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Re: Fear of getting hit by a pitch


Posted by: Jim (waterskipro@sbcglobal.net) on Sun Apr 16 08:34:15 2006


On a recent broadcast of Baseball Tonight, Major League batters’ fear of getting plunked with the ball was indirectly addressed when the panel discussed Major League batters’ improved performance when they don’t have to be (quite so) afraid of getting plunked - especially in retaliation for an earlier hit batsman - due to a pitcher’s fear of being suspended. A pitcher’s fear of being suspended comes in the wake of the recent suspension of a pitcher for hitting batters during a three-game New York Mets – Washington Nationals series in which seven batters were hit.


If a Major Leaguer is intimidated by the thought of being whacked with the baseball, you can imagine how an 8-to-12 year-old kid feels, especially given the greater frequency with which youth baseball players are plunked. It’s not unheard of for seven batters to be hit in one youth baseball game.


To a young child who weighs one-third-to-one-half what a Major Leaguer weighs and has not yet developed any muscle mass in the torso area or the quicker reflexes of an older child, let alone those a professional athlete, a Little League-speed fastball - released from a pitcher’s mound located only 46’ from home plate - looks, and feels, like a Major League fastball. Even among those children who do play organized baseball, it is estimated that more than two-thirds of them quit playing before they reach the 13/14 year-old age group. Why? Many parents, coaches and league officials attribute the decline in participation in the older age group to the fear of getting hit by the ball and the poor batting skills that result from that fear.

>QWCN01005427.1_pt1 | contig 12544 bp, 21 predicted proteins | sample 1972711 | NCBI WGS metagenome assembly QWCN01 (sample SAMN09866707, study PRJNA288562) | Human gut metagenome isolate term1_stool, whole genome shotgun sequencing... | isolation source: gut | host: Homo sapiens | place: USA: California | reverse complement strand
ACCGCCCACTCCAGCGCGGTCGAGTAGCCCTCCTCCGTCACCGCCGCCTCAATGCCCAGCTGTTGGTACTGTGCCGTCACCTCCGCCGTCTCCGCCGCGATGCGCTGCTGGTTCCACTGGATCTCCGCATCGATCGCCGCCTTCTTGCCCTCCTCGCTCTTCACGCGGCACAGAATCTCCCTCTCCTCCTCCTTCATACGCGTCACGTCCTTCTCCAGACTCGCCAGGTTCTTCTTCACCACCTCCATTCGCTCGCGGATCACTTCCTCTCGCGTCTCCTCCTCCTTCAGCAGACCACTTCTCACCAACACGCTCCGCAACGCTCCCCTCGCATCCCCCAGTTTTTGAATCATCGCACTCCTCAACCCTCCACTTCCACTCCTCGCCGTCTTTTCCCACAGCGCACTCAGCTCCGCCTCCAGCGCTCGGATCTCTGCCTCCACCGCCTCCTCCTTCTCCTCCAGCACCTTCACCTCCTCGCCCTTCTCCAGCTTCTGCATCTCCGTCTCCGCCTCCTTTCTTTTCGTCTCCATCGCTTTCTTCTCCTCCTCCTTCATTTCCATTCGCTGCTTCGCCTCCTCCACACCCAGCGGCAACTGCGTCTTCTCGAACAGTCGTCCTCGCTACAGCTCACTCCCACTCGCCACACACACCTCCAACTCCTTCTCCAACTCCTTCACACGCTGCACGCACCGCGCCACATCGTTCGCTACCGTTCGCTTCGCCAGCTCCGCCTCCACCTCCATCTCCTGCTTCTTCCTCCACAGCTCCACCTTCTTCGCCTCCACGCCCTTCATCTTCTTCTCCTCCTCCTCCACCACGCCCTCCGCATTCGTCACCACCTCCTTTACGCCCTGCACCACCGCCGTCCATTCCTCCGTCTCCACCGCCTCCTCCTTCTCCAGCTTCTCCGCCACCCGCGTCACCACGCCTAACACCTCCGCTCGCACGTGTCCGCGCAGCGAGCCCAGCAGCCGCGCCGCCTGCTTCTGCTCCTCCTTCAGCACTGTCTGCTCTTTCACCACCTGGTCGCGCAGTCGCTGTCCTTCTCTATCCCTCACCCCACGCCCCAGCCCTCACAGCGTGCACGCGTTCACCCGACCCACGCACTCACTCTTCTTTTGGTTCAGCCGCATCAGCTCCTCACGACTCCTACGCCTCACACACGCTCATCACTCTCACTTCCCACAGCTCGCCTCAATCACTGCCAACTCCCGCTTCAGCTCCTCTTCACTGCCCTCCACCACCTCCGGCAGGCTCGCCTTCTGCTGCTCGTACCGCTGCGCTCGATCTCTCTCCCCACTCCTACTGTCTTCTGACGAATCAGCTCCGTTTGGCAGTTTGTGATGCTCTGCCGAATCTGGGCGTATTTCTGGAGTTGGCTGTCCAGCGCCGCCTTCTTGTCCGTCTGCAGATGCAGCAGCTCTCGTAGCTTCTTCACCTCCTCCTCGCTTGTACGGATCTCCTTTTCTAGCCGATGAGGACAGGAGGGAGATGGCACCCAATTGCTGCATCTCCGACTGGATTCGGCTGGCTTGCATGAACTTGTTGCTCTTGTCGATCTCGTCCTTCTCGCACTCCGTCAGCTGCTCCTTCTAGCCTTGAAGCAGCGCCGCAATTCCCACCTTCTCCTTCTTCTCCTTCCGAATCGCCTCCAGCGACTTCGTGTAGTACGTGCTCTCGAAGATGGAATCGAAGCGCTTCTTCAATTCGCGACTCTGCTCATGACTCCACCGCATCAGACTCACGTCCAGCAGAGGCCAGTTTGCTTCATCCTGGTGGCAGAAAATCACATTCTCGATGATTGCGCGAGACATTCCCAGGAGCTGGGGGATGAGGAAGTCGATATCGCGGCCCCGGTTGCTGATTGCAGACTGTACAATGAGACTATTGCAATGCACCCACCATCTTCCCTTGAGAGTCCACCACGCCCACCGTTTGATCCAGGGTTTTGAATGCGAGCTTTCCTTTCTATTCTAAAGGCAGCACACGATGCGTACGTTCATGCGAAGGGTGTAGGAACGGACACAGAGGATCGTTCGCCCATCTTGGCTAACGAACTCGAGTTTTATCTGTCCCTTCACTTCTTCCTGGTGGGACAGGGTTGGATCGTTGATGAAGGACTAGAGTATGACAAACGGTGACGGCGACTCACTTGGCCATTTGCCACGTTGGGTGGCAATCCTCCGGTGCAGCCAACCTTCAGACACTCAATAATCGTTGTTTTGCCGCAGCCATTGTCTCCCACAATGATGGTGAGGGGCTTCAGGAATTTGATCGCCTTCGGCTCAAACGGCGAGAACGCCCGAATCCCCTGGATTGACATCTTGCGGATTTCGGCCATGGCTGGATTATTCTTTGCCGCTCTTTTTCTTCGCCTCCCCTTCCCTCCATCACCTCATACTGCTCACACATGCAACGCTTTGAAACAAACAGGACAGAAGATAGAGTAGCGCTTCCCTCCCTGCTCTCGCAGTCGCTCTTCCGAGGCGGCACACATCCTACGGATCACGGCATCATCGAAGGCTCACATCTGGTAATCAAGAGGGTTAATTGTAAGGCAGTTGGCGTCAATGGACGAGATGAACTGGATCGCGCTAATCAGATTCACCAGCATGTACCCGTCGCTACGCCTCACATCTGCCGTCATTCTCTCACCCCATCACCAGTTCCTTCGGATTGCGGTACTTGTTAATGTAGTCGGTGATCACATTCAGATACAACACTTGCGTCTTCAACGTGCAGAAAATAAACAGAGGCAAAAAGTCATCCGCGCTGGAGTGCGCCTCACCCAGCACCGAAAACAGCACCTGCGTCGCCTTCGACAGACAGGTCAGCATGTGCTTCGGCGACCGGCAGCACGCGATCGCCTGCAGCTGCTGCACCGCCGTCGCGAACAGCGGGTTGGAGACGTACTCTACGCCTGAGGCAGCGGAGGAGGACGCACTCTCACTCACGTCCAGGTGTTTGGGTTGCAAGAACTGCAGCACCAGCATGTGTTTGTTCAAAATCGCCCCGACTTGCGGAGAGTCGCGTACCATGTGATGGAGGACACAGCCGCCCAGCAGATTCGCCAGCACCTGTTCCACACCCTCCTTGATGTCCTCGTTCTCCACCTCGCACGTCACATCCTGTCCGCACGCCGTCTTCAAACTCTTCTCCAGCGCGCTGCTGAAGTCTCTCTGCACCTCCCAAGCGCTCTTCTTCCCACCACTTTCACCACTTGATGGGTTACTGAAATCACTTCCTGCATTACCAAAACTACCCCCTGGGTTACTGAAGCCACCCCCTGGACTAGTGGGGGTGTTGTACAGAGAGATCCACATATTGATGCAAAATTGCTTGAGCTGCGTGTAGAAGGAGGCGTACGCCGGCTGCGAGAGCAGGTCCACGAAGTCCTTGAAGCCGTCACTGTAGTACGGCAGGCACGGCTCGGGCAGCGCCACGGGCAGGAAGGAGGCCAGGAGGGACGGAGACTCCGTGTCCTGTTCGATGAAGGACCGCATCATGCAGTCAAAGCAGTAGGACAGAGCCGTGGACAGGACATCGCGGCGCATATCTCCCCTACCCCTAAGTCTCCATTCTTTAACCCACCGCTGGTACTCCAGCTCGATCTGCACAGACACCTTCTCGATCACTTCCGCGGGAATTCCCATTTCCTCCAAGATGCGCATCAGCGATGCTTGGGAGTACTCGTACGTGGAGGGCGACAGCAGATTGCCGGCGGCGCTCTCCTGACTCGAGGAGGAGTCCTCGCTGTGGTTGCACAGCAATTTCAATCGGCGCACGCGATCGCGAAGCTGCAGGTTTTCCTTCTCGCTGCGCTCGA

Following is a segment from a 2003 PBS report/interview by Jeffrey Kaye titled 'Baseball Blues' that addresses baseball’s appeal:


JEFFREY KAYE: “RBI's founder is former major league scout John Young, who started the program in south L.A. in 1989. Young says even the toughest inner-city kids can be intimidated by baseball.”


JOHN YOUNG: “The toughest thing to do in sports is hit a baseball. So many kids that haven't played are afraid of the ball. We get kids who come into this program, they are kids from tough neighborhoods-- they see a lot of gang violence, you know, tough kids-- but they are afraid of baseball. They are afraid of being hit by a baseball.


The only way to reduce the fear factor in youth baseball to any significant degree would be to utilize lightweight protective equipment - like a lacrosse vest without the shoulder pads. Would anyone really be upset if 60-to-80 pound, 8-to-10 year-old kids wore protective equipment while batting? Would anyone really be upset if 60-to-80 pound, 8-to-10 year-old kids had more confidence in the batter’s box because they were wearing protective gear and developed better batting skills, were more successful, had more fun and played the game longer as a result, or is the integrity of the game jeopardized?


An article in the April 25, 2005 edition of Sports Illustrated co-authored by Alexander Wolff and Julia Morrill and titled ‘Get On The Stick’ stated “….lacrosse is the fastest-growing game in the U.S. at every level…...It’s probably no coincidence that one sport lacrosse fails to echo is baseball, whose popularity among kids is stagnant or dropping.”